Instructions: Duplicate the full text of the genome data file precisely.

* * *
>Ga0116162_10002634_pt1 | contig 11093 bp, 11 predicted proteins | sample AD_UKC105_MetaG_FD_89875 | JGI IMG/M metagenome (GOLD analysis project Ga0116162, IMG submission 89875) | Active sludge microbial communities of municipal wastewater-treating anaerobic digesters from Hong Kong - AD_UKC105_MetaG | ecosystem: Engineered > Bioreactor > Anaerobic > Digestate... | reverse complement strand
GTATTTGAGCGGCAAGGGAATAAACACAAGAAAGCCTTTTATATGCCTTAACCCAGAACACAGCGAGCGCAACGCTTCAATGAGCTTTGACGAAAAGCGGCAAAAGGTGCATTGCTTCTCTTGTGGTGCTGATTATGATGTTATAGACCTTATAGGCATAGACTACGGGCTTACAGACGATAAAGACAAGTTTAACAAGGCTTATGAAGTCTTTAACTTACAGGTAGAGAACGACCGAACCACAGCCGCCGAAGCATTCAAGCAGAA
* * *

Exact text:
>Ga0116162_10002634_pt1 | contig 11093 bp, 11 predicted proteins | sample AD_UKC105_MetaG_FD_89875 | JGI IMG/M metagenome (GOLD analysis project Ga0116162, IMG submission 89875) | Active sludge microbial communities of municipal wastewater-treating anaerobic digesters from Hong Kong - AD_UKC105_MetaG | ecosystem: Engineered > Bioreactor > Anaerobic > Digestate... | reverse complement strand
GTATTTGAGCGGCAAGGGAATAAACACAAGAAAGCCTTTTATATGCCTTAACCCAGAACACAGCGAGCGCAACGCTTCAATGAGCTTTGACGAAAAGCGGCAAAAGGTGCATTGCTTCTCTTGTGGTGCTGATTATGATGTTATAGACCTTATAGGCATAGACTACGGGCTTACAGACGATAAAGACAAGTTTAACAAGGCTTATGAAGTCTTTAACTTACAGGTAGAGAACGACCGAACCACAGCCGCCGAAGCATTCAAGCAGAA